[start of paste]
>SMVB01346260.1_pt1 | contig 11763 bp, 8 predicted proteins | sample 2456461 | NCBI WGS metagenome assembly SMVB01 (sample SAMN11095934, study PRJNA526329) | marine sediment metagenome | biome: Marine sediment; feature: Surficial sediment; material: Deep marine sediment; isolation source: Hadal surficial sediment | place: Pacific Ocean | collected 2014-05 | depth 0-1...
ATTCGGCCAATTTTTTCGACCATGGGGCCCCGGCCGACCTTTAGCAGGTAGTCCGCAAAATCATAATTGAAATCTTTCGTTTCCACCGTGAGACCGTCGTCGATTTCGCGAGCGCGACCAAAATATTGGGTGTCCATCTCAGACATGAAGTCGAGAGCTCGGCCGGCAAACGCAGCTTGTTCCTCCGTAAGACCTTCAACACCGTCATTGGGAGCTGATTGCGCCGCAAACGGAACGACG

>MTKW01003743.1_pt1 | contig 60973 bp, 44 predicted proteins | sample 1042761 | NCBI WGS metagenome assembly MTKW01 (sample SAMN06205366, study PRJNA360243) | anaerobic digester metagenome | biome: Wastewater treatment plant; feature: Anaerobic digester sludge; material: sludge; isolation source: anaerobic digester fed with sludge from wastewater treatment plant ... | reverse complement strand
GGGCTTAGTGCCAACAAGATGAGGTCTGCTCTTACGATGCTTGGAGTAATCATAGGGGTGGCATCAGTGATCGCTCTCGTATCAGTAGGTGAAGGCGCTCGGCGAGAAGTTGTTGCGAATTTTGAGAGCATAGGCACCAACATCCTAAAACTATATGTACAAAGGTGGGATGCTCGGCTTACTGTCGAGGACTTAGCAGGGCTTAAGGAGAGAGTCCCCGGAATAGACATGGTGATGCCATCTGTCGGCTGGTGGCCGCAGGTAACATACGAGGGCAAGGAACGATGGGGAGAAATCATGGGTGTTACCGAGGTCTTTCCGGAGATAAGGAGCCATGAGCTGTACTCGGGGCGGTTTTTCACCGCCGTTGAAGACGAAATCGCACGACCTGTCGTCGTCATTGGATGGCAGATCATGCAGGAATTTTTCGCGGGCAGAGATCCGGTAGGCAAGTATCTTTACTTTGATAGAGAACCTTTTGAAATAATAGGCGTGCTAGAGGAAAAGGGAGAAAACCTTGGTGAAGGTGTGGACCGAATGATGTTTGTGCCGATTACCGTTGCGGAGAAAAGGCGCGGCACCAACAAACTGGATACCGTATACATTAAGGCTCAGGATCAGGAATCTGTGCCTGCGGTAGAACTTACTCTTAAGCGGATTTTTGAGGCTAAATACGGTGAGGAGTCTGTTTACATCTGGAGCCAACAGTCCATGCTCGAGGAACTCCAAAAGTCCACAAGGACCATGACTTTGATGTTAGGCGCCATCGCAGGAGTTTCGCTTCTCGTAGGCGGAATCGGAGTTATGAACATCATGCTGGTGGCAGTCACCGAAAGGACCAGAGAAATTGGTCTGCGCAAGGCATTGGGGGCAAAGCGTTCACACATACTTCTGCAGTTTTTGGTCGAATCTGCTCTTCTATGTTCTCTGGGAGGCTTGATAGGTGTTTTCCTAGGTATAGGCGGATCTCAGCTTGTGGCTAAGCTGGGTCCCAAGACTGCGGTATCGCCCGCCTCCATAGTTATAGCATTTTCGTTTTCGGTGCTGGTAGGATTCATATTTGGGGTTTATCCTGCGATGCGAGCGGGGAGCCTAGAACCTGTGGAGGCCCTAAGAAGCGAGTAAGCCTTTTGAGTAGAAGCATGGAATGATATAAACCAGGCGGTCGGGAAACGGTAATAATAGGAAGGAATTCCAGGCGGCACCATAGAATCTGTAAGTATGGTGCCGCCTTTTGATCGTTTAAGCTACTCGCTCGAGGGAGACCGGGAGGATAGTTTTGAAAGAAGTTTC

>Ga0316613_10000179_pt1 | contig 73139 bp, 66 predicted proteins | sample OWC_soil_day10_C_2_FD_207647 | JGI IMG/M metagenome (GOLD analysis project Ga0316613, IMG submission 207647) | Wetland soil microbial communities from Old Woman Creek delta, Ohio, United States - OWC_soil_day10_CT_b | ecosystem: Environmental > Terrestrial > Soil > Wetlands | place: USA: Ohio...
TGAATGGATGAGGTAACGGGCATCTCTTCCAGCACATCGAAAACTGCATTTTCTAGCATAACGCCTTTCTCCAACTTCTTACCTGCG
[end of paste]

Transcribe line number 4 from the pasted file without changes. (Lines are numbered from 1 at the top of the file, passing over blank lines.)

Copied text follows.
GGGCTTAGTGCCAACAAGATGAGGTCTGCTCTTACGATGCTTGGAGTAATCATAGGGGTGGCATCAGTGATCGCTCTCGTATCAGTAGGTGAAGGCGCTCGGCGAGAAGTTGTTGCGAATTTTGAGAGCATAGGCACCAACATCCTAAAACTATATGTACAAAGGTGGGATGCTCGGCTTACTGTCGAGGACTTAGCAGGGCTTAAGGAGAGAGTCCCCGGAATAGACATGGTGATGCCATCTGTCGGCTGGTGGCCGCAGGTAACATACGAGGGCAAGGAACGATGGGGAGAAATCATGGGTGTTACCGAGGTCTTTCCGGAGATAAGGAGCCATGAGCTGTACTCGGGGCGGTTTTTCACCGCCGTTGAAGACGAAATCGCACGACCTGTCGTCGTCATTGGATGGCAGATCATGCAGGAATTTTTCGCGGGCAGAGATCCGGTAGGCAAGTATCTTTACTTTGATAGAGAACCTTTTGAAATAATAGGCGTGCTAGAGGAAAAGGGAGAAAACCTTGGTGAAGGTGTGGACCGAATGATGTTTGTGCCGATTACCGTTGCGGAGAAAAGGCGCGGCACCAACAAACTGGATACCGTATACATTAAGGCTCAGGATCAGGAATCTGTGCCTGCGGTAGAACTTACTCTTAAGCGGATTTTTGAGGCTAAATACGGTGAGGAGTCTGTTTACATCTGGAGCCAACAGTCCATGCTCGAGGAACTCCAAAAGTCCACAAGGACCATGACTTTGATGTTAGGCGCCATCGCAGGAGTTTCGCTTCTCGTAGGCGGAATCGGAGTTATGAACATCATGCTGGTGGCAGTCACCGAAAGGACCAGAGAAATTGGTCTGCGCAAGGCATTGGGGGCAAAGCGTTCACACATACTTCTGCAGTTTTTGGTCGAATCTGCTCTTCTATGTTCTCTGGGAGGCTTGATAGGTGTTTTCCTAGGTATAGGCGGATCTCAGCTTGTGGCTAAGCTGGGTCCCAAGACTGCGGTATCGCCCGCCTCCATAGTTATAGCATTTTCGTTTTCGGTGCTGGTAGGATTCATATTTGGGGTTTATCCTGCGATGCGAGCGGGGAGCCTAGAACCTGTGGAGGCCCTAAGAAGCGAGTAAGCCTTTTGAGTAGAAGCATGGAATGATATAAACCAGGCGGTCGGGAAACGGTAATAATAGGAAGGAATTCCAGGCGGCACCATAGAATCTGTAAGTATGGTGCCGCCTTTTGATCGTTTAAGCTACTCGCTCGAGGGAGACCGGGAGGATAGTTTTGAAAGAAGTTTC